Self-Harm Common in Cuban Prisons
|Publisher||Institute for War and Peace Reporting|
|Author||Alejandro Tur Valladares|
|Publication Date||26 February 2013|
|Cite as||Institute for War and Peace Reporting, Self-Harm Common in Cuban Prisons, 26 February 2013, available at: http://www.refworld.org/docid/51308ac22.html [accessed 1 May 2016]|
|Disclaimer||This is not a UNHCR publication. UNHCR is not responsible for, nor does it necessarily endorse, its content. Any views expressed are solely those of the author or publisher and do not necessarily reflect those of UNHCR, the United Nations or its Member States.|
Inmates of Cuba's prison system frequently harm themselves, often causing permanent physical damage, according to the independent Jagua Press agency.
Jagua Press has gathered evidence from prisoners and their relatives in Cienfuegos province, many of whom say self-harming is commonplace.
Some cases are genuine suicide attempts. Others hope to gain release on grounds of disability, while others still want to draw attention to their cases and get a review.
The methods are often extreme, and include mutilation of fingers, hands and eyes; burning and lacerating the skin; swallowing sharp objects; sewing lips shut; and injecting HIV-infected blood into a vein.
One prisoner told Jagua Press how a fellow-inmate removed both his own eyes, only to be returned to jail after being temporary discharged for treatment.
One of the most harmful techniques involves injecting petrol into an arm or a leg, which commonly leads to amputation.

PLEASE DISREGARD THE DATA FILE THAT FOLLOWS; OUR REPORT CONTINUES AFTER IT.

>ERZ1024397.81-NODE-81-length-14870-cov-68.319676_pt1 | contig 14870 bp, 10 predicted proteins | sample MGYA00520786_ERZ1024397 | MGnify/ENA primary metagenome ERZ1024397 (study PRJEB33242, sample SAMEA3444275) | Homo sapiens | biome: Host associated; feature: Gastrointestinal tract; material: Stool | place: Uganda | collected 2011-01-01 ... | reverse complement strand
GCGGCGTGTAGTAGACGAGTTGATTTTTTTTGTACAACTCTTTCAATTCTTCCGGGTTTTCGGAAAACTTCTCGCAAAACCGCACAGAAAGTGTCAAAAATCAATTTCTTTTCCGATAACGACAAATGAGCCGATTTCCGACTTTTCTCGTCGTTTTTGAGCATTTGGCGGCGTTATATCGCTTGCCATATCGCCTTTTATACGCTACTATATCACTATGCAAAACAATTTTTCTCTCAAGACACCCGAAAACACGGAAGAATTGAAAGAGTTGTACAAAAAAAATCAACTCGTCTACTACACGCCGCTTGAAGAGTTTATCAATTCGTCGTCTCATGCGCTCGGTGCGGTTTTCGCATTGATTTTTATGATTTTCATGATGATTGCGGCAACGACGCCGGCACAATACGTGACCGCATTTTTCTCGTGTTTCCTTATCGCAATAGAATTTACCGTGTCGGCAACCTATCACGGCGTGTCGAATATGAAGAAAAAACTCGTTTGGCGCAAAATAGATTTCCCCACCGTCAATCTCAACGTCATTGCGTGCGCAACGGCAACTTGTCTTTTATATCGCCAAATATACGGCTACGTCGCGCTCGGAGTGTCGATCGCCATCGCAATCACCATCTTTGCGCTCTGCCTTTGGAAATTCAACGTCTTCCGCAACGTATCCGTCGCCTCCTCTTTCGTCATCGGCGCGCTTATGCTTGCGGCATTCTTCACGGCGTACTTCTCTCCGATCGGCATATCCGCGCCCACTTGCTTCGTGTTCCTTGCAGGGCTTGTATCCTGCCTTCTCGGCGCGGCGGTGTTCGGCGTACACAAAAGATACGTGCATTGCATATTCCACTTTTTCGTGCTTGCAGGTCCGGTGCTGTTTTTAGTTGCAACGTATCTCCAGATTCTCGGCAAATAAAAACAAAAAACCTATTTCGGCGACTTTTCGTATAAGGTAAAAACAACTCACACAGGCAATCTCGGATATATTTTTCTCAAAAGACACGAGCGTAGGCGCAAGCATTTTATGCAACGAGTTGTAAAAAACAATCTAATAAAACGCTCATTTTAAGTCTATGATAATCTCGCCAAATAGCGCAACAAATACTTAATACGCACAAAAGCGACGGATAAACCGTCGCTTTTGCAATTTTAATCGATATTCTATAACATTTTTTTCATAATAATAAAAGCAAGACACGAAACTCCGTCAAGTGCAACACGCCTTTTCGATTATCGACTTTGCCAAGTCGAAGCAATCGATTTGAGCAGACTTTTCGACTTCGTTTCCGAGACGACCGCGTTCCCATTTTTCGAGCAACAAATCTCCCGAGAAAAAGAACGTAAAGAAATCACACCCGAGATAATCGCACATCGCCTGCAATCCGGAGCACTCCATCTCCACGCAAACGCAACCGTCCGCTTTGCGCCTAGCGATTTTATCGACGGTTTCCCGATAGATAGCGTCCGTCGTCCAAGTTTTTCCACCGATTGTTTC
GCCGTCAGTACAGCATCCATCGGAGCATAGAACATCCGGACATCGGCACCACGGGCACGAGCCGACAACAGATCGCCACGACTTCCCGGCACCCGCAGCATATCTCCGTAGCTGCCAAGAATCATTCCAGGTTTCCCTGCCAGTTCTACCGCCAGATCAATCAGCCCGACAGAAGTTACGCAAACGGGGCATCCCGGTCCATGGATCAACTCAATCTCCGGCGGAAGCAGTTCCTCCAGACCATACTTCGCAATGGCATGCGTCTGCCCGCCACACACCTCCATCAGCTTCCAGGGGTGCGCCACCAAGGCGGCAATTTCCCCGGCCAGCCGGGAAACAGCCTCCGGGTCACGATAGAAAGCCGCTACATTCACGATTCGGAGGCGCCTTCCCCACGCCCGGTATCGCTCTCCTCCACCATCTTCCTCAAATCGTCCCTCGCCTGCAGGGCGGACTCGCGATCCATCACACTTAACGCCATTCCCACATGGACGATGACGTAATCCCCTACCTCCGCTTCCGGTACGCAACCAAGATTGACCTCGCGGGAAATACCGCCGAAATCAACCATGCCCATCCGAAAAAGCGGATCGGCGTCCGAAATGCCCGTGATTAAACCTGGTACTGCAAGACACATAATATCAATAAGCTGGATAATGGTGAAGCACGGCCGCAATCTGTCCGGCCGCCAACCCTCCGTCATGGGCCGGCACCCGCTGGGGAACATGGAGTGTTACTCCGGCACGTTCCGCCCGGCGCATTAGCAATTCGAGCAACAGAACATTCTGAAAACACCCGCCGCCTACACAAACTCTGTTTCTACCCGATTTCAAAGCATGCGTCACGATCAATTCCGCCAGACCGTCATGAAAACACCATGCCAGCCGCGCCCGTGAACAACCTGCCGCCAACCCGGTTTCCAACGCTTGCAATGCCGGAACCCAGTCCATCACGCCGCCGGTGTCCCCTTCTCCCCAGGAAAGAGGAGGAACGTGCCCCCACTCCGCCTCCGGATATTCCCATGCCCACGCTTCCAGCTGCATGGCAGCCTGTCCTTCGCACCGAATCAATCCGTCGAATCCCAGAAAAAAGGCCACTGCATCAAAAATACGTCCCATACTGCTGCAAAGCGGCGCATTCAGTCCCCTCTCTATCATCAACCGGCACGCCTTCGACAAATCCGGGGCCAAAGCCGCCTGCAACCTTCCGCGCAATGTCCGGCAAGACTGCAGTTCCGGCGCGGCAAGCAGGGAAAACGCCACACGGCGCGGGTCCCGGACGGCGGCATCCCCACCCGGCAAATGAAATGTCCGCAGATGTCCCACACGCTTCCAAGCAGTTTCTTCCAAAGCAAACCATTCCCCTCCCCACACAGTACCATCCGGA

Nicolás García Almenteros, sentenced to 30 years for burglary and other offences, had to have one of his hands amputated after injecting it with petrol. Later he did it again, and lost his other hand as a result.
Conditions in Cuba's prison system are poor. Inmates are subjected to beatings, and the reoffending rate is high for those who are released.
One inmate of the Ariza prison who spoke to Jagua Press by phone described poor accommodation, food and healthcare.
"Sanitary conditions are terrible," he said. "Medicines are scarce. Often there aren't even the commonest medicines like glibenclamide for treating diabetes."
Other convicts said Ariza prison was the only one with a proper infirmary, but it was short of pharmaceuticals, and the medical instruments there were inadequate and obsolete.
A health worker at the prison said the unsanitary conditions in Cienfuegos province's jails were an incubator for contagious diseases like cholera.
Complaints about nutrition are common, too.
"They give us rotten 'patipanza' – a food made from cow's stomach and hooves. On more than one occasion they have served us fish with larvae inside," said an inmate.
Sewage leaking from one floor to another from broken drains is a major concern, he said.
"The septic tanks overflow and it's a while before they clean it up," the prisoner explained, adding, "The basement of the building is a paradise for rodents. We've learned to live with the rats; some of my fellow-inmates have been bitten."
One man whose brother is in jail said the shortage of medication and the poor rations were compounded by "unsanitary conditions and overcrowding".
Hunger strikes have become very widespread as a way of protesting against conditions. Prison warders have resorted to harsh methods to deter others. They strip the prisoner naked and hold him in solitary confinement in a damp cell, denying him water.
Political prisoners, in particular, use hunger strikes as a form of protest, among them Sakharov Prize-winner Guillermo Fariñas and Orlando Zapata Tamayo, a dissident who died in February 2010 after starving himself for 86 days.
Following numerous criticisms from the United Nations human rights body, the Cuban government has undertaken some reforms to the prison system in recent years.
The availability of food and its preparation have improved, and inmates are now allowed to make more phone calls than before, and for longer.
The authorities have also launched a new type of open prison where the emphasis is on rehabilitation. Inmates are paid to work in construction and agriculture, and are granted conjugal visits, temporary release, and better food and healthcare.